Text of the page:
A woman who was raped in India by her Uber driver in 2014 filed suit against the company Thursday, after news emerged last week that a top Uber executive who has since been fired, Eric Alexander, obtained her medical records after the crime, hoping to discredit her.
The suit singles out Alexander along with Uber CEO Travis Kalanick and another former executive with the company, Emil Michael. It accuses Uber and the three men of illegally acquiring the woman’s medical records from her sexual assault, seeking to prove that “she had colluded with a rival company to harm Uber’s business.”
Alexander, who had headed Uber’s operations in Asia, was fired last week. Michael, the senior vice president of business, resigned earlier this week, reportedly under pressure from Uber’s board of directors.
The woman was identified only as “Jane Doe,” a resident of Texas, in the suit filed by the New York law firm Wigdor LLP.
“The new complaint arises as a result of Uber obtaining [Jane Doe’s] detailed and confidential medical records, sharing them amongst executives and discussing that her rape was somehow part of a plan hatched by a competitor to derail Uber’s growth in India,” Wigdor partner Jeanne M. Christensen said in an email to HuffPost.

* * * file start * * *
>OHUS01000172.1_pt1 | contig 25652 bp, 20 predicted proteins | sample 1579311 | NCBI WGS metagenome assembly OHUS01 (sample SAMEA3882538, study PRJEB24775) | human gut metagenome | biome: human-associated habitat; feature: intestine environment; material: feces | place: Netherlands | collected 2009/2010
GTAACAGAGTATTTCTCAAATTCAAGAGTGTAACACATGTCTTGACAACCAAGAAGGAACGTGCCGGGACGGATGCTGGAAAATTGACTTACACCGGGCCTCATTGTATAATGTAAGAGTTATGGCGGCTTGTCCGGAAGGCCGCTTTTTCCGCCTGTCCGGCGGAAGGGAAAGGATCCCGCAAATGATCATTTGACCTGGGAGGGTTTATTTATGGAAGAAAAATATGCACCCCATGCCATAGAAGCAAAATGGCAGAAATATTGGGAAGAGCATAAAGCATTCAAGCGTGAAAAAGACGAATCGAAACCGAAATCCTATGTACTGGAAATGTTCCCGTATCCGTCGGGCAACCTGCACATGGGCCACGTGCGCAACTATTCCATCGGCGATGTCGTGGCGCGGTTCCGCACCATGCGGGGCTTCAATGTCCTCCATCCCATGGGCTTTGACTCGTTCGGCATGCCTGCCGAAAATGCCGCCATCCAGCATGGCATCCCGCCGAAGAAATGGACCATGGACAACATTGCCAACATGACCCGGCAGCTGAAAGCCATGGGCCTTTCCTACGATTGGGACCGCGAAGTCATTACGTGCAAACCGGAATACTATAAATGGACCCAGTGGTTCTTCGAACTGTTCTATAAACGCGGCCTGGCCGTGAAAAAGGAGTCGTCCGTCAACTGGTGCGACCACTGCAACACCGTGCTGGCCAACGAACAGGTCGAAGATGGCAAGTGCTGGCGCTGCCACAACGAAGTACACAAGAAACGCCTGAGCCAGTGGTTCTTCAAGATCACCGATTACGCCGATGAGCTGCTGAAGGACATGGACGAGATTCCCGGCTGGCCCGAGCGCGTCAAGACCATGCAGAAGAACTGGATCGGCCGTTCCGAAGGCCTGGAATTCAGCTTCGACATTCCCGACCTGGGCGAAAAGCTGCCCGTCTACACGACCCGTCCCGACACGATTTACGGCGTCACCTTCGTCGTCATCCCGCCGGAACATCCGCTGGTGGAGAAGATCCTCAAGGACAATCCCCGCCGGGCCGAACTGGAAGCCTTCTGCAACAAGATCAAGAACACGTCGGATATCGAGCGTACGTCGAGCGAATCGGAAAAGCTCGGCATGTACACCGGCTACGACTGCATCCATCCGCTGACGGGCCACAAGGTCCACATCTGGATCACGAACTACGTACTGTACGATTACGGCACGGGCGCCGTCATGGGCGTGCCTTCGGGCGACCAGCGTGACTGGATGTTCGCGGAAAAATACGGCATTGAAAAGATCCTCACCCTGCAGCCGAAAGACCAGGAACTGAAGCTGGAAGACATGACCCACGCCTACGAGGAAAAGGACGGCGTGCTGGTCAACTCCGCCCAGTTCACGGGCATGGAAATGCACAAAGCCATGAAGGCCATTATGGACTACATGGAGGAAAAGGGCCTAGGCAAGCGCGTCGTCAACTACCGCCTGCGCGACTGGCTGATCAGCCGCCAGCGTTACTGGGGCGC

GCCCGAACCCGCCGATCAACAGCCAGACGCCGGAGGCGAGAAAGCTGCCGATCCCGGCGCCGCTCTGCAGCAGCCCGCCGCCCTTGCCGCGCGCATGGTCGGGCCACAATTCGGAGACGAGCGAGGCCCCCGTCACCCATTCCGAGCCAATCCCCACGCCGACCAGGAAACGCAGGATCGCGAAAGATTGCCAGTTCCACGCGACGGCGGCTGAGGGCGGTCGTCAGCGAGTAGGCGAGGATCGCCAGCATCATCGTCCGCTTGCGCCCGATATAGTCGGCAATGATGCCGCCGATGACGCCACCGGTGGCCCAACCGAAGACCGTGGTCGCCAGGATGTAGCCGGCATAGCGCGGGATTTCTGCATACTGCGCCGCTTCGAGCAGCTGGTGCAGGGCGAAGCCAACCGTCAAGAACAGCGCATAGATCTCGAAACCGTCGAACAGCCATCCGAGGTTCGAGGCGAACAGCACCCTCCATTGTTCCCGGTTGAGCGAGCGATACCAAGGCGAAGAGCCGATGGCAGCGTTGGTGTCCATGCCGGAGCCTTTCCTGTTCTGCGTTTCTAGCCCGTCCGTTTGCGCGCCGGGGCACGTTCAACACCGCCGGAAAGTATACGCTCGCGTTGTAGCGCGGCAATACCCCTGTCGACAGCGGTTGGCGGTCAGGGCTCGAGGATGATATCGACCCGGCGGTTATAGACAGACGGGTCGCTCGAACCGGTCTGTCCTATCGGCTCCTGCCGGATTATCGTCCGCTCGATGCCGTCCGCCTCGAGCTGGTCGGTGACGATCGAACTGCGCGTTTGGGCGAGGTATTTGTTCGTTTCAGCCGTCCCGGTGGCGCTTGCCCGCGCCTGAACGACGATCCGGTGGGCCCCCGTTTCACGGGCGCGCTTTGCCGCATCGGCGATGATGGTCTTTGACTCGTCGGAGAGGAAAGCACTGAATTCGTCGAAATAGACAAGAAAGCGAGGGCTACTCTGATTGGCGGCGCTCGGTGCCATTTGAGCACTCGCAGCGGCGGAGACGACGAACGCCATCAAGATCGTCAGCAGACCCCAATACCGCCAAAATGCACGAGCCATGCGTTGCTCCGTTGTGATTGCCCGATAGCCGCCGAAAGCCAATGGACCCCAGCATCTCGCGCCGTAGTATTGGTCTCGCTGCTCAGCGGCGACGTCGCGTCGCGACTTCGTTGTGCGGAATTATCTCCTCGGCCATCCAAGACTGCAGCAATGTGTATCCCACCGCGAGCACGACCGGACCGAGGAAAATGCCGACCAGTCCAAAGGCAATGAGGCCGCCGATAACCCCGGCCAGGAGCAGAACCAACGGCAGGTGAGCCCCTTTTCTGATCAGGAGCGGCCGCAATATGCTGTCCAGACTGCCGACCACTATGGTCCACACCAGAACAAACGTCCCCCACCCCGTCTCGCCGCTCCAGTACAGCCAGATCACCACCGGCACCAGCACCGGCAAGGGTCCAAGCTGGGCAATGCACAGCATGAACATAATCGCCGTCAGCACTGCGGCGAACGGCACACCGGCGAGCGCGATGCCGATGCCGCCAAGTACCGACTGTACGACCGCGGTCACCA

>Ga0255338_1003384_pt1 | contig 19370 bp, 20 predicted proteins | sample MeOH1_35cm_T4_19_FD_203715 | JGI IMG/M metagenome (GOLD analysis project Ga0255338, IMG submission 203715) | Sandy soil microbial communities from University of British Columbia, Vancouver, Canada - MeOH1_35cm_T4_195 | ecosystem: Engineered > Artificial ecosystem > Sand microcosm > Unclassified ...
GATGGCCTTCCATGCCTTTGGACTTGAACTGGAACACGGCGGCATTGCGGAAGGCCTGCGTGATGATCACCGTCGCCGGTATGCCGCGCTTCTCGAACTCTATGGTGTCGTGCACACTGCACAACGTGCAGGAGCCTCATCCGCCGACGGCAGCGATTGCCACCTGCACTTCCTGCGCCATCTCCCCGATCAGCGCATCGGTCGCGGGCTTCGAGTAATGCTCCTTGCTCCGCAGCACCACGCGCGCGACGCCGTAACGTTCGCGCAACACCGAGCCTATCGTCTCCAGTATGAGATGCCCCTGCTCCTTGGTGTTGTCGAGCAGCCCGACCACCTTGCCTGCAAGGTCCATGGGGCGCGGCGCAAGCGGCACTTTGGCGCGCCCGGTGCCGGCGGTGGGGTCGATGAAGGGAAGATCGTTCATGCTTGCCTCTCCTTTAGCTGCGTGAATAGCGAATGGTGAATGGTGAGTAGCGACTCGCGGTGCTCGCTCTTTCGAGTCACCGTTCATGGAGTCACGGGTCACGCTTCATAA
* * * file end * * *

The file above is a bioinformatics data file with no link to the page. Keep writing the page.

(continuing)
The competitor in question, an Indian ride-hailing company named “Ola,” called Uber “despicable” last week for believing it was in any way related to the rape.
The law firm’s founding partner, Douglas H. Wigdor, said in a statement:
It is shocking that Travis Kalanick could publicly say that Uber would do everything to support our client and her family in her recovery when he and other executives were reviewing illegally obtained medical records and engaging in offensive and spurious conspiracy theories about the brutal rape she so tragically suffered. Rape denial is just another form of the toxic gender discrimination that is endemic at Uber and ingrained in its culture. Hopefully, this lawsuit coupled with the changes recommended by the independent counsel will create real change and reform at Uber and elsewhere.
The counsel Wigdor refers to issued a harsh report earlier this week on the work environment at San Francisco-based Uber, including an indifference by top managers to sexual harassment complaints. Kalanick, meanwhile, has taken a leave of absence from the company, saying it was to grieve for his mother who died in a boating accident late last month.
An Uber spokeswoman told HuffPost the company regrets its actions in the rape case.
“No one should have to go through a horrific experience like this,” she said, “and we’re truly sorry that she’s had to relive it over the last few weeks.”
As a result of the incident, Uber rolled out more safety features, including intensifying background checks of potential drivers and installing an in-app “panic” button in India.
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